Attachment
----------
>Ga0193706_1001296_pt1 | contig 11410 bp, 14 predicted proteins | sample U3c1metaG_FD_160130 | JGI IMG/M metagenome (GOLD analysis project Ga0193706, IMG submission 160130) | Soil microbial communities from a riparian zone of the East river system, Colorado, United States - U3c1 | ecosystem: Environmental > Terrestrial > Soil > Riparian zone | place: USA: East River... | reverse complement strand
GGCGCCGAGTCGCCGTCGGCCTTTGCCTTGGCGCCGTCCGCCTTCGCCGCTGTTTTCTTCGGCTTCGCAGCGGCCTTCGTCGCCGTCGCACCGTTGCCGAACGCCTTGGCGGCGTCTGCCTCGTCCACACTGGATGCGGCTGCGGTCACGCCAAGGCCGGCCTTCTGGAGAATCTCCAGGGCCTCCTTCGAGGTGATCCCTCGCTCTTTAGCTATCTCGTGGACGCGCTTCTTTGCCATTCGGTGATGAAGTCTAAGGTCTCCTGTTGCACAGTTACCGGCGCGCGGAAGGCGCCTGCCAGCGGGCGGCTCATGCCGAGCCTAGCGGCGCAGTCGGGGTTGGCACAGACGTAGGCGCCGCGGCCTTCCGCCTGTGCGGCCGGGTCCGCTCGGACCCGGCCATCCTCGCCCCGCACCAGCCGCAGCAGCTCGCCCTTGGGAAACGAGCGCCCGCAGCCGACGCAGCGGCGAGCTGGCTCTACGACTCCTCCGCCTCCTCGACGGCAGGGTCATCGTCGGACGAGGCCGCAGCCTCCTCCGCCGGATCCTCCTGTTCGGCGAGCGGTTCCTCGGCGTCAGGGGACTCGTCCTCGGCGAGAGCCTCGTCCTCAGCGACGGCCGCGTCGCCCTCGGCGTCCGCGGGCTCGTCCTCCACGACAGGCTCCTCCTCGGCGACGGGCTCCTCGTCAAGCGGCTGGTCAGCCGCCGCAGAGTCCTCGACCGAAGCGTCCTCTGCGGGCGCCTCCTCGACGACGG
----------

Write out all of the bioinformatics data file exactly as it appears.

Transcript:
>Ga0193706_1001296_pt1 | contig 11410 bp, 14 predicted proteins | sample U3c1metaG_FD_160130 | JGI IMG/M metagenome (GOLD analysis project Ga0193706, IMG submission 160130) | Soil microbial communities from a riparian zone of the East river system, Colorado, United States - U3c1 | ecosystem: Environmental > Terrestrial > Soil > Riparian zone | place: USA: East River... | reverse complement strand
GGCGCCGAGTCGCCGTCGGCCTTTGCCTTGGCGCCGTCCGCCTTCGCCGCTGTTTTCTTCGGCTTCGCAGCGGCCTTCGTCGCCGTCGCACCGTTGCCGAACGCCTTGGCGGCGTCTGCCTCGTCCACACTGGATGCGGCTGCGGTCACGCCAAGGCCGGCCTTCTGGAGAATCTCCAGGGCCTCCTTCGAGGTGATCCCTCGCTCTTTAGCTATCTCGTGGACGCGCTTCTTTGCCATTCGGTGATGAAGTCTAAGGTCTCCTGTTGCACAGTTACCGGCGCGCGGAAGGCGCCTGCCAGCGGGCGGCTCATGCCGAGCCTAGCGGCGCAGTCGGGGTTGGCACAGACGTAGGCGCCGCGGCCTTCCGCCTGTGCGGCCGGGTCCGCTCGGACCCGGCCATCCTCGCCCCGCACCAGCCGCAGCAGCTCGCCCTTGGGAAACGAGCGCCCGCAGCCGACGCAGCGGCGAGCTGGCTCTACGACTCCTCCGCCTCCTCGACGGCAGGGTCATCGTCGGACGAGGCCGCAGCCTCCTCCGCCGGATCCTCCTGTTCGGCGAGCGGTTCCTCGGCGTCAGGGGACTCGTCCTCGGCGAGAGCCTCGTCCTCAGCGACGGCCGCGTCGCCCTCGGCGTCCGCGGGCTCGTCCTCCACGACAGGCTCCTCCTCGGCGACGGGCTCCTCGTCAAGCGGCTGGTCAGCCGCCGCAGAGTCCTCGACCGAAGCGTCCTCTGCGGGCGCCTCCTCGACGACGG